Archiving is pretty important – and again, this is a modern problem, archiving is different now. It used to be a bundle of tapes – all of a sudden you go there’s f***ing hard drives everywhere! You have all these new concepts, especially coming to the internet late. The second Weddings song book I did on this typewriter thing with a screen. You’d get to the end of a line and you hit a button It was so awful to work on. I didn’t even realise a word processor and computer were the same thing! Now you go ‘its all on dropbox’ Its still on a hard drive somewhere – dropbox is just a hard drive.

Yeah I get confused by it!

And the cloud, my mate goes ‘its not up there (pointing upward)’!

What even is it?

It’s just a f***ing hard drive.

Is it based in LA or something?

Probably, who would know! As he (his mate) was saying, well sooner or later someone’s gonna come along and wipe them all out.  (Archiving) becomes more important. You get older and you write less.

Why do you think that is?

You use a lot of your ideas up. You have themes and ideas and most artists who go for a period of time would have certain ideas to keep going back to.

But you’re not sure you want to say the same thing?

Yeah. When I went to work with Darren Hanlon he said ‘I’ll pick 10 I think we should do. Inevitably you will write another song on the eve of going in there’. And he’s right.

And that’s your favorite song.

Your most recent song is always your favorite. You tend to write that song because it’s got somewhere to go. Especially if you’re like me – backlog – don’t get me wrong, some songs jump the queue. I can tell you Fathers Day went into the set the day after it was written, everyone just knew. But a lot of those other songs – you write them, you think ‘Yeah, maybe I’ll finish that’.

And then at some point i’m guessing you go back and listen and get a feel for what is working?

Yeah, I reckon I could be a bit more diligent. I had this thing called the Monthly Music Club, where people could subscribe and i’d send them out stuff every month. I’d send a couple of demo’s- a couple of older songs. Some that id never released, and sometimes it’d be a first demo of Fathers Day or something like that. 2 years of doing that was really what led into the last album.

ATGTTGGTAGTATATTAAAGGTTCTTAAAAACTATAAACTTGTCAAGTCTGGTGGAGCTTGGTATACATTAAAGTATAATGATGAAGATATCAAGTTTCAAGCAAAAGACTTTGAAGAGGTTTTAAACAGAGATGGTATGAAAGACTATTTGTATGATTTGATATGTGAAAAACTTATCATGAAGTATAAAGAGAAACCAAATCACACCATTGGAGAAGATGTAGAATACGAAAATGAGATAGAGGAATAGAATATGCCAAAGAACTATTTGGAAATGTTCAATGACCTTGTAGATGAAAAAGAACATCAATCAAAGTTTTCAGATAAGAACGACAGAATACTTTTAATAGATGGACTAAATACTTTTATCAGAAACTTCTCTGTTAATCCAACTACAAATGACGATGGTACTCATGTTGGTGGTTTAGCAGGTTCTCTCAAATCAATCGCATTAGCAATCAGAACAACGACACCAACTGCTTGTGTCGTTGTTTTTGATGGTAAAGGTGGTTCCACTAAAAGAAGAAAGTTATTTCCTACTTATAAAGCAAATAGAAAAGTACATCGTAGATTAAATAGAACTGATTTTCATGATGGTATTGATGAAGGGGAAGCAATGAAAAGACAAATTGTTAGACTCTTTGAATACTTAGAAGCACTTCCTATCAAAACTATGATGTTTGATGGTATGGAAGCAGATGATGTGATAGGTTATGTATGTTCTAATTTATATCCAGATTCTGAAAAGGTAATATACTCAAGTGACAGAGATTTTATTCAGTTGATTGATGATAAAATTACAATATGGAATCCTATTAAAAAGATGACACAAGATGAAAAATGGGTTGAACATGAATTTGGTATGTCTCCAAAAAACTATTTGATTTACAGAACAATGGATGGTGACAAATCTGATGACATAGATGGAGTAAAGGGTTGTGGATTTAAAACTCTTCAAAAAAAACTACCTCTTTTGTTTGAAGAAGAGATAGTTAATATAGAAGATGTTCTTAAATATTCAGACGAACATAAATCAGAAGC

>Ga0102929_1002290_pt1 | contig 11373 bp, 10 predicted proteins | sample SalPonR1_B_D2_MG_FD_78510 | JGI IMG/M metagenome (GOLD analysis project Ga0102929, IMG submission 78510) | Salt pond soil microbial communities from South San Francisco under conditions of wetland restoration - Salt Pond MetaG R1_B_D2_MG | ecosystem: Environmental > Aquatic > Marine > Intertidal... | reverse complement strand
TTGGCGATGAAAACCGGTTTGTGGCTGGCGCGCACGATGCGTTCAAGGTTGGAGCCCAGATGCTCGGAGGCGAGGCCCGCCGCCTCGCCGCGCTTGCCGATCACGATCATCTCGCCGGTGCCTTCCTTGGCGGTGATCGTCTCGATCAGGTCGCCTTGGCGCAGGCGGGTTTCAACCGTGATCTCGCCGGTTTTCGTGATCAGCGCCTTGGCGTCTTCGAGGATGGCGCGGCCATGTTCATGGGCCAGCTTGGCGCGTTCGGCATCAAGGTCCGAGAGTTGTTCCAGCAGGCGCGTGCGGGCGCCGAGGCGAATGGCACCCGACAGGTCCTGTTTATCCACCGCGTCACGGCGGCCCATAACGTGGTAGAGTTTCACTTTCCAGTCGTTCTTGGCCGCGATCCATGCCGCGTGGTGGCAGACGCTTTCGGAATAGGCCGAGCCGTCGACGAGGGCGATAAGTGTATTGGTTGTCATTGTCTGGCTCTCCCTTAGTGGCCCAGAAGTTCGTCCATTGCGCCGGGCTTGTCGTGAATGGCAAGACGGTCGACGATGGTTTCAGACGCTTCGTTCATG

At the moment what I’m trying to do is this series of singles but with a download of the single , a bit more stuff – 3 or 4 songs with it. It encourages people to download – legally, and it encourages me to be more active.

Do you have any song writing routines?

I cant say i’ve ever had a routine. One of the things that’s really affected me is not being on the road so much. I wrote a lot on the road, that’s why the Weddings always had stacks of songs to choose from.

I really like sitting in a hotel room and writing. I never wrote about the hotel, that was much, much later – there might’ve been a few road songs there, but I was so happy to be on the road – so happy.

More than routine it was about a state of mind, just being happy and inspired. And we’d just talk about music. Dave Steel joined the Weddings, he moved into this house we were working out of in Carlton, and if we weren’t playing (music) we were talking about it. ALL day. It was amazing, we just never stopped. So in terms of routine, it was just sort of down time.

People tell you having a kids not gonna effect it – well it does. You just don’t have time.

The great Oscar Wilde quote is his kid said ‘What did you do at work today Dad?’ he said ‘In the morning I put in a comma, and in the afternoon I took it out.’ That’s kinda what it’s like, it can be very slow and painful.

Every artist is keen to tell you about the song they wrote in 5 minutes, they don’t tell you about the days sitting around, going nowhere, or working at stuff. It’s all over the place. Its kinda what attracts me to the form, it’s very hit and miss.

When writing a song, how do you know it’s finished?

Usually show someone. It really does depend. If you’re taking it to a band, sometimes you’re happy to leave it. I’ve got a criticism of my work – i’ve been quite slack lyrically over the years and that’s because i’ll quite often go –“i’ll tidy that up in the studio’ And you f***ing don’t! And I find myself still scribbling lyrics..

Photo by Leigh MacKenzie

http://www.mickthomas.com